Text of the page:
Sidhu et al. 2009 [39]



73-year-old female

Not stated

Replacement of pacemaker

ICD Implantable cardioverter-defibrillator, ADHD attention deficit hyperactivity disorder, DBS deep brain stimulator, IPG internal pulse generator

Reported measures to reduce the incidence of IPG displacement and Twiddler’s syndrome include suture sleeves [27, 30]. Others have used prolene mesh, non-absorbable sutures, anchoring the IPG to the fascia, placing the IPG in a submuscular plane and limiting the pocket size to prevent further occurrences of Twiddler’s syndrome [3, 17, 21, 31, 34]. We suggest that the relocation of the IPG to above the iliac crest allows the IPG to be anchored to the lumbar fascia. Twiddler’s syndrome maybe less likely to occur with an IPG in this position as it is less accessible and visible to the patient. This approach has the added advantage of good access to the spine lead and IPG site simultaneously in the prone position. Another measure that may help prevent Twiddler’s syndrome may be psychological intervention in those identified at risk of manipulating their IPGs [22].


To the best of our knowledge, this is the first reported series of Twiddler’s syndrome with IPGs for spinal cord stimulation. There are many factors that may contribute to Twiddler’s syndrome including the patient’s weight, site of implantation and psychological disorders. Based on our case series, implanting the IPG in the lumbar region subcutaneously above the iliac crest may prevent recurrence of Twiddler’s syndrome. This approach has the added advantage of easier access to the spine with tunnelling in the prone position. Psychological screening may aid in identifying those at risk of Twiddler’s syndrome.


Compliance with ethical standards


No funding was received for this research.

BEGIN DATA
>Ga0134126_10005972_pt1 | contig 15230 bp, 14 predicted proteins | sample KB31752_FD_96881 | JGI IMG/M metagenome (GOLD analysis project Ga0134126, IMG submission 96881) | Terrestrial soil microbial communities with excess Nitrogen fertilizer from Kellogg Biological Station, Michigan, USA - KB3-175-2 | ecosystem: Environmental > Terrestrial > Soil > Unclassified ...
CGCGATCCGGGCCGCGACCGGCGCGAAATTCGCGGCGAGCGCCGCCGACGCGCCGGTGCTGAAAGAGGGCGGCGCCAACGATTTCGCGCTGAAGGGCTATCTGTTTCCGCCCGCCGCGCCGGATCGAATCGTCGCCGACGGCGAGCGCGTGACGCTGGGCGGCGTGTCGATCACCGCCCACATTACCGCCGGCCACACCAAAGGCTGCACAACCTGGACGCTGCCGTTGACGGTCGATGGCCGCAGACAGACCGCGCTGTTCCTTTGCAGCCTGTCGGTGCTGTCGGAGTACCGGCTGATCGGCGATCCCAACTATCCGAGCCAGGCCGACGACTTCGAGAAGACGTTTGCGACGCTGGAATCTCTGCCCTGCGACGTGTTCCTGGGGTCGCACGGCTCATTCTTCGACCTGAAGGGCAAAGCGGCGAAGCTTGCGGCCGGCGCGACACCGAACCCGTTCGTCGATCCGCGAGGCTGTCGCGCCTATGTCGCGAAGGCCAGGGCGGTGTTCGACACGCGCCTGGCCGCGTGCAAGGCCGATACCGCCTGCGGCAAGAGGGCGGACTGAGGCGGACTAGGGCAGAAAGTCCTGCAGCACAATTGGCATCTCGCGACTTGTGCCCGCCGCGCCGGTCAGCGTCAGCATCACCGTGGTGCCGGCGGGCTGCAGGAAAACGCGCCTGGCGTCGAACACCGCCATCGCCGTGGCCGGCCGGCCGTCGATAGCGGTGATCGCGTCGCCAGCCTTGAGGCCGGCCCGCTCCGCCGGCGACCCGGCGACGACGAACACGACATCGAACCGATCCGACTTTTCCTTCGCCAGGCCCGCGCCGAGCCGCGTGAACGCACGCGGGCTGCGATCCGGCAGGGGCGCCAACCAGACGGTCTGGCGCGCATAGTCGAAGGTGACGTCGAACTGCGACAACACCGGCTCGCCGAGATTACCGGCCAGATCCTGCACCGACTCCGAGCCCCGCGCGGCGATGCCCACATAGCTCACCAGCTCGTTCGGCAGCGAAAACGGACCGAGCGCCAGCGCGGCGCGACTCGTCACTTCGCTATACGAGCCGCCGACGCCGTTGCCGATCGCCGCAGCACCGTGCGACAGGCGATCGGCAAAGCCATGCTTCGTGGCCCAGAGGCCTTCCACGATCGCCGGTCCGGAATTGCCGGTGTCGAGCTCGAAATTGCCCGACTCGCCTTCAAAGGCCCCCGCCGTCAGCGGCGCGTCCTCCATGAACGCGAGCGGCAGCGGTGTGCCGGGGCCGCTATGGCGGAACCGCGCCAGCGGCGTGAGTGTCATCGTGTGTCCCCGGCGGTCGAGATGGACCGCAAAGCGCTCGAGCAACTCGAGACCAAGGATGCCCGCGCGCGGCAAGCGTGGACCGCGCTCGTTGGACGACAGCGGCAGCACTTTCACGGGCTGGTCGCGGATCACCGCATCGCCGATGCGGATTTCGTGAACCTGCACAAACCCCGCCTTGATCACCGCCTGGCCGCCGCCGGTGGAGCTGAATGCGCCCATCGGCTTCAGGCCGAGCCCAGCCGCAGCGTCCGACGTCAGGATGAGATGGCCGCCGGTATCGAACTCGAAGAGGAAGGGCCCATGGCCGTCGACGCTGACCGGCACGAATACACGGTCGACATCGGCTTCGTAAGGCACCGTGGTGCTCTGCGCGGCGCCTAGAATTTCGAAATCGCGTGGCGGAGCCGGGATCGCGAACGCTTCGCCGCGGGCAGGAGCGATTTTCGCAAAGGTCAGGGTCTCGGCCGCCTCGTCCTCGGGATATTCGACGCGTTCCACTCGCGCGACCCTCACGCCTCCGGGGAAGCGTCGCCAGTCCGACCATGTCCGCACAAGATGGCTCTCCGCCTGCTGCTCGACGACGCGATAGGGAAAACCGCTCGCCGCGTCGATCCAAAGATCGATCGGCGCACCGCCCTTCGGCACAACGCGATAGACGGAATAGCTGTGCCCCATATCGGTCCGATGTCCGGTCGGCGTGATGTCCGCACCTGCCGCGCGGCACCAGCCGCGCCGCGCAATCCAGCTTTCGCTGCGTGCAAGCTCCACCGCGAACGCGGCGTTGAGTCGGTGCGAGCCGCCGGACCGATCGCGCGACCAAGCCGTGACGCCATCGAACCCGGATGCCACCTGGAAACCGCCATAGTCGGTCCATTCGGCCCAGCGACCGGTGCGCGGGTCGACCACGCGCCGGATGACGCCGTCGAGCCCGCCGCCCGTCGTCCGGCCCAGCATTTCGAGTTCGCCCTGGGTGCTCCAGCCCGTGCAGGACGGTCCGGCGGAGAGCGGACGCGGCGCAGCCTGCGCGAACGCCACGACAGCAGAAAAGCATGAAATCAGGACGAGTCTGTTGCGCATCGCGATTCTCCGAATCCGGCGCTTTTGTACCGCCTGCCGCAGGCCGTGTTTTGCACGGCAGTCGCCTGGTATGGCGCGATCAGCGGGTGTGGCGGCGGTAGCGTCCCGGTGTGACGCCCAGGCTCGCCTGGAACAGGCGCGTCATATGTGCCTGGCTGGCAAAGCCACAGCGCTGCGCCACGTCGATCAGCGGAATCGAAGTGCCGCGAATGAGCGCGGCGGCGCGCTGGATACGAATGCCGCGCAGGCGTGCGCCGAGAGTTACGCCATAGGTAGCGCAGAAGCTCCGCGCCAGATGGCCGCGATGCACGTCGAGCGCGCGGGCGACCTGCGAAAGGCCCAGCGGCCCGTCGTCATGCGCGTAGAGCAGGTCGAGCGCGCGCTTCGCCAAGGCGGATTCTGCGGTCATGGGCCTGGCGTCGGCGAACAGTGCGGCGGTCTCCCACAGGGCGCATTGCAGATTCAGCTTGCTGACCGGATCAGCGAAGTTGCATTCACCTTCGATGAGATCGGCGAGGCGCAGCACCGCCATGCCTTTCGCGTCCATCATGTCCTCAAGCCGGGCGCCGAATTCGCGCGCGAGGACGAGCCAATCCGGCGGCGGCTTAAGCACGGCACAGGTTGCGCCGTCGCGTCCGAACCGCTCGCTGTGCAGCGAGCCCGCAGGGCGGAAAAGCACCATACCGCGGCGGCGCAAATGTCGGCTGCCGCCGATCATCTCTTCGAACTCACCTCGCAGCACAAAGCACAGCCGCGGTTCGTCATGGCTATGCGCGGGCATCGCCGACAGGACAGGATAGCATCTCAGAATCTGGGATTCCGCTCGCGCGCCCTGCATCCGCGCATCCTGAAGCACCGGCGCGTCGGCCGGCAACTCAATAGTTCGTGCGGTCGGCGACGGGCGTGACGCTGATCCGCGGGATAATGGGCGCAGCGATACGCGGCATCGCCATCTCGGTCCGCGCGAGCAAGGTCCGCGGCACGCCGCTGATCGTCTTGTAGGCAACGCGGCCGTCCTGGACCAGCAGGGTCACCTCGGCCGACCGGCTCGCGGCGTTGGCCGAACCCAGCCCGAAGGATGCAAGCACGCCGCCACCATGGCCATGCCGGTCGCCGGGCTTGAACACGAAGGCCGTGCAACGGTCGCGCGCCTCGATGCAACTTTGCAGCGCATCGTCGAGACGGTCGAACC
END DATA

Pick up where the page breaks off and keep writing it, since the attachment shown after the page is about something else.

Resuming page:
Conflict of interest

All authors certify that they have no affiliations with or involvement in any organization or entity with any financial interest (such as honoraria; educational grants; participation in speakers’ bureaus; membership, employment, consultancies, stock ownership, or other equity interest; and expert testimony or patent-licensing arrangements), or non-financial interest (such as personal or professional relationships, affiliations, knowledge or beliefs) in the subject matter or materials discussed in this manuscript.

Ethical approval

All procedures performed in studies involving human participants were in accordance with the ethical standards of the institutional and/or national research committee and with the 1964 Helsinki declaration and its later amendments or comparable ethical standards.

For this retrospective study formal consent is not required.

Informed consent

Informed consent was obtained from all individual participants included in the study.


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Authors and Affiliations

  • Rafid Al-Mahfoudh
    • 1
    • 2
    Email author
  • Yuen Chan
    • 1
  • Hsu Pheen Chong
    • 1
  • Jibril Osman Farah
    • 1
  1. 1.The Walton Centre for Neurology & NeurosurgeryLiverpoolUK
  2. 2.South East Neurosurgery and Spinal SurgeryBrighton and Sussex University Hospitals NHS TrustBrightonUK